Bharat Rakshak

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PostPosted: 07 Nov 2012 01:28 
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vivek_ahuja wrote:
DAY 7 + 1245 HRS (L)

COMBAT INFORMATION CENTER
INS VIKRAMADITYA
INDIAN OCEAN REGION FIVE HUNDRED KILOMETERS EAST OF SRI-LANKA


“What’s the word?” Rear-Admiral Surakshan asked as he stepped into the large room filled with his operations personnel. The Captain of the Vikramaditya handed him a note:

“From navy HQ via eastern naval command”

Surakshan read through the note quietly until he reached a certain section of the note at which point he started reading it out loud:
“’All Naval Forces under Task-Force-Victor are now directed to engage in unrestricted warfare against all Chinese naval and merchant shipping forces in the Indian Ocean theater of operations pursuant to achieving blockade of essential Chinese economic and war supplies. Commander, Task-Force-Victor is ordered to engage in minimal civilian casualties during these operations as well as non-combatant nation shipping is not to be engaged. Task-Force-X-Ray will continue operations against any threats by Pakistani sub-surface threats that may emanate in response to Task-Force-Victor operations.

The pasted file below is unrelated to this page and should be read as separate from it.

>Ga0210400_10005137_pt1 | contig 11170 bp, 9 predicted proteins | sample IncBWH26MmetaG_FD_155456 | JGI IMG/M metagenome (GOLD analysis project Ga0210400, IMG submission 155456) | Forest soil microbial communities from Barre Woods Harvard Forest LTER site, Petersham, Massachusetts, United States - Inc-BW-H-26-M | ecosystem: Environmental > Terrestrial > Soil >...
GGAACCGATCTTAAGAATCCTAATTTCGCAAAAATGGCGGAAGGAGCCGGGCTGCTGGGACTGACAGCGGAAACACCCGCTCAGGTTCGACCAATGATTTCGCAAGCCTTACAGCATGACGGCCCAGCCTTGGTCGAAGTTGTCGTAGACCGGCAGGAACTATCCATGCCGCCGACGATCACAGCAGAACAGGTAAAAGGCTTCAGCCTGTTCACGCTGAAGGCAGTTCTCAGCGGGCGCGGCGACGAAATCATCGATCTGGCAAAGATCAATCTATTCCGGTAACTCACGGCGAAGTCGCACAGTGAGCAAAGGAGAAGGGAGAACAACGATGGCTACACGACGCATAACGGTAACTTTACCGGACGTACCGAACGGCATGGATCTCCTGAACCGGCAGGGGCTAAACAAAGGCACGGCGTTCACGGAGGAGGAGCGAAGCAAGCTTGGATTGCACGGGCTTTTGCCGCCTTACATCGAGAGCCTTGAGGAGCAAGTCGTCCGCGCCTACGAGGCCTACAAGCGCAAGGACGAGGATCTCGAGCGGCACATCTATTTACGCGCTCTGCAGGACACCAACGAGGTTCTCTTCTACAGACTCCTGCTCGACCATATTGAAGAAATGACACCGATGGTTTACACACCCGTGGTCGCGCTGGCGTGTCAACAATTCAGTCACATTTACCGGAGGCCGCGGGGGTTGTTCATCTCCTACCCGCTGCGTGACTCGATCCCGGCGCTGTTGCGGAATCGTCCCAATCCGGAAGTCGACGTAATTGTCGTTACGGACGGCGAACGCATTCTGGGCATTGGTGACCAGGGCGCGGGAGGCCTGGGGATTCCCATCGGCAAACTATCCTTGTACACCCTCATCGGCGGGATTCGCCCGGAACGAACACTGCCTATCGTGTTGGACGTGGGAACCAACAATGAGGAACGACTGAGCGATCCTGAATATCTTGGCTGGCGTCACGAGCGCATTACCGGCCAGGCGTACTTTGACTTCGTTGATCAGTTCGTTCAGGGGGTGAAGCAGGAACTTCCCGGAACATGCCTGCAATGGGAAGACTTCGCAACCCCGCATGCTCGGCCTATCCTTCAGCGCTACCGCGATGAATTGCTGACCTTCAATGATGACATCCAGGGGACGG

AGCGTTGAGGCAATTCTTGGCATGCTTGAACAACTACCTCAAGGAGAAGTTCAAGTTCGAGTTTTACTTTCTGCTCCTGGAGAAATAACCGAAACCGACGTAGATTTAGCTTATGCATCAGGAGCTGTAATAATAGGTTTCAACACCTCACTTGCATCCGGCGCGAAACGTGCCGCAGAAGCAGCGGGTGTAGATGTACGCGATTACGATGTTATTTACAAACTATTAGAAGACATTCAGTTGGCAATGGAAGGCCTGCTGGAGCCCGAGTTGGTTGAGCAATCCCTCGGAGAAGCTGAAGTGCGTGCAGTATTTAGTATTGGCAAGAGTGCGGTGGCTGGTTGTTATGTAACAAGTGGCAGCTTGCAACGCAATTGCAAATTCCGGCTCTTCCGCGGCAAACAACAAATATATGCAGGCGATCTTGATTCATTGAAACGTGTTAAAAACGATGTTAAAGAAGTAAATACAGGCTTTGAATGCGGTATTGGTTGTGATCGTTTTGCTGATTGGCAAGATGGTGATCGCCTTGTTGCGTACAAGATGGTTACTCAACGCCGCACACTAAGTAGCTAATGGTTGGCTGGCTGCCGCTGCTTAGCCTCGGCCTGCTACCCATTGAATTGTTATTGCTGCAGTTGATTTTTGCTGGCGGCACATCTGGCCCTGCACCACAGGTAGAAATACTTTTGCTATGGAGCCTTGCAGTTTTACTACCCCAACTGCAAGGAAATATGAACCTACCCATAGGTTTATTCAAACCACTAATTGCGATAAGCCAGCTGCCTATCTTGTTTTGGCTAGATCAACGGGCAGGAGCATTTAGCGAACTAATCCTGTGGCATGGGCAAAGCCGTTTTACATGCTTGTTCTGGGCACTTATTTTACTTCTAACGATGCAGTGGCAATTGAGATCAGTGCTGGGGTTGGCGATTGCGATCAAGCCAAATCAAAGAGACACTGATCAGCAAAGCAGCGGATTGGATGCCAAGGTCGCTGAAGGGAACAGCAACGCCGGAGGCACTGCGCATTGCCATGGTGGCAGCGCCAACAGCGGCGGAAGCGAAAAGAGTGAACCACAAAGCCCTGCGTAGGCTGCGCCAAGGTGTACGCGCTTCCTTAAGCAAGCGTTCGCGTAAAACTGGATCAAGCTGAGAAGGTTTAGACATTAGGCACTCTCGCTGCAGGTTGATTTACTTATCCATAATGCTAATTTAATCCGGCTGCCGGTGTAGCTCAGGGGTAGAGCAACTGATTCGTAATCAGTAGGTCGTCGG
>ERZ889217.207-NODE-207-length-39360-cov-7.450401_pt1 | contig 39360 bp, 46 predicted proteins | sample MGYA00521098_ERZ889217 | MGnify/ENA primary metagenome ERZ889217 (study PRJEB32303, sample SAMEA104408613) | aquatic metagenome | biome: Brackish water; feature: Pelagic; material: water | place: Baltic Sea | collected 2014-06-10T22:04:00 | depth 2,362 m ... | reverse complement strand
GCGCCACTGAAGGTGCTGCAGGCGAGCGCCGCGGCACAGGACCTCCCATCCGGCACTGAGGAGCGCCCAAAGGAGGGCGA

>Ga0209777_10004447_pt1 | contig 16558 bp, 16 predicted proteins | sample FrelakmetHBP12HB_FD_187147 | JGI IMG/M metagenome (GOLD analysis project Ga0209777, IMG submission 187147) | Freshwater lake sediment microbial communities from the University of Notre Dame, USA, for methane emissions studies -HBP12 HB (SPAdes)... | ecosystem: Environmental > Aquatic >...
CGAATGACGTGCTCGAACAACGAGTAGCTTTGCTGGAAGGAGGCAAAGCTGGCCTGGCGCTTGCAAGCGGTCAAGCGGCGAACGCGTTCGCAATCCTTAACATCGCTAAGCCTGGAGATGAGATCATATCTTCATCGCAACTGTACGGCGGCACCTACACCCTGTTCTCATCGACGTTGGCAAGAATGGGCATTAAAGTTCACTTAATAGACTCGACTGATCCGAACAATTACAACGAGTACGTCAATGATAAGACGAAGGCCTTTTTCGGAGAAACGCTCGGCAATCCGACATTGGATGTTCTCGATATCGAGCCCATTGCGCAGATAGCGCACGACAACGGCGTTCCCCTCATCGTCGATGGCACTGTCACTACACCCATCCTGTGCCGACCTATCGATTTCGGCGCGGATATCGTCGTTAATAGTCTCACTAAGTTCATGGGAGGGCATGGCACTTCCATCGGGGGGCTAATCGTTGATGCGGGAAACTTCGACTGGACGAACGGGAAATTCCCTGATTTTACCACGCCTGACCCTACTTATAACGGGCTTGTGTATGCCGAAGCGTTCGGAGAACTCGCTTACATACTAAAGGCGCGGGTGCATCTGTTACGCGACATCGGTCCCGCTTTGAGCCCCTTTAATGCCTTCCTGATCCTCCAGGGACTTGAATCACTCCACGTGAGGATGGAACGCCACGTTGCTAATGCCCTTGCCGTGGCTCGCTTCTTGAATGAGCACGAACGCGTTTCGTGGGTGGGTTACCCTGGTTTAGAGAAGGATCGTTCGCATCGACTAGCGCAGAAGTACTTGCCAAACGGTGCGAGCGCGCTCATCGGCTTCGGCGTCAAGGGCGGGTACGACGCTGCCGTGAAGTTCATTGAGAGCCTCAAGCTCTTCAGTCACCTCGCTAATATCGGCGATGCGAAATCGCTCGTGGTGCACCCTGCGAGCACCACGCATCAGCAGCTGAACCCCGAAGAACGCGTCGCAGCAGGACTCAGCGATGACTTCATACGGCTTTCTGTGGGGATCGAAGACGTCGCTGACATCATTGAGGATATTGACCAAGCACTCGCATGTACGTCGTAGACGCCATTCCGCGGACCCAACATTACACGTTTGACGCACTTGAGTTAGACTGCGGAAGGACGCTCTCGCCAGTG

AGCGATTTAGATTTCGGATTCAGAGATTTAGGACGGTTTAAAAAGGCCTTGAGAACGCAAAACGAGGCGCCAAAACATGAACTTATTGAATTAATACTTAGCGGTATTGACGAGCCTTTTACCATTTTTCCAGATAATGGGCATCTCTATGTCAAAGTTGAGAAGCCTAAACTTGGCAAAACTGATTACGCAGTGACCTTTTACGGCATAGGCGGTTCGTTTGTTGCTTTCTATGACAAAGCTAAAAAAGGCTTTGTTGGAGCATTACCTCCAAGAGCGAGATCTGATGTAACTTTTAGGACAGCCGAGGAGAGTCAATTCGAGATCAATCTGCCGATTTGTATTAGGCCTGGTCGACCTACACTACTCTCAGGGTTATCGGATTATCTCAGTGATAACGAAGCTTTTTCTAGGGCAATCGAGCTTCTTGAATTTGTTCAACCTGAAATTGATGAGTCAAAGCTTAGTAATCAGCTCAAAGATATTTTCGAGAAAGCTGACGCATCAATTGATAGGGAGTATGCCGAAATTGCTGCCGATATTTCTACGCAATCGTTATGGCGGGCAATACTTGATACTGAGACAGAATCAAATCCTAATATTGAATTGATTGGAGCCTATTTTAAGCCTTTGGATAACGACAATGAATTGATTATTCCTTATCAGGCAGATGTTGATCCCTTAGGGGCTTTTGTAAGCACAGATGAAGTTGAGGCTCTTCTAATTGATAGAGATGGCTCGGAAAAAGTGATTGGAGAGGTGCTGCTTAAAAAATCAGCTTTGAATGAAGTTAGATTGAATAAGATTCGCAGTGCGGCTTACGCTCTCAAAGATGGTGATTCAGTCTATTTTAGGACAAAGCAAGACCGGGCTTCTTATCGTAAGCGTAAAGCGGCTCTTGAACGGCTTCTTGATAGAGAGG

Good Hunting and Give them hell.
-Commander, Naval Operations
’ ”

Surakshan smiled as he handed the note back to the Captain of the aircraft carrier.

“Looks like the gloves are off, old boy. About damn time too! Let’s get to work.”


Absolutely Brilliant. I loved the way you put this.
It gave me a chill.


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PostPosted: 07 Nov 2012 14:48 
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Oh Ho Ho Ho Ho......Here comes the navy....Watch out Dragon.... Awesome stuff Vivek....More More


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PostPosted: 08 Nov 2012 15:34 
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vivek ji 48 hours are gone ...... waiting for your next strike.. :)


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PostPosted: 08 Nov 2012 18:19 
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nash wrote:
vivek ji 48 hours are gone ...... waiting for your next strike.. :)

He has hit the writer's block I guess


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PostPosted: 08 Nov 2012 19:43 
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rkirankr wrote:
nash wrote:
vivek ji 48 hours are gone ...... waiting for your next strike.. :)

He has hit the writer's block I guess


:?: :-?

Negative. Stand by. I am working on the next set of posts. Just got delayed, that's all.


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PostPosted: 08 Nov 2012 20:02 
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Hi Vivek,

I wonder how you put up by all the pressure at this forum to keep delivering and keep doing it fast, non-stop.
Compliments from my end.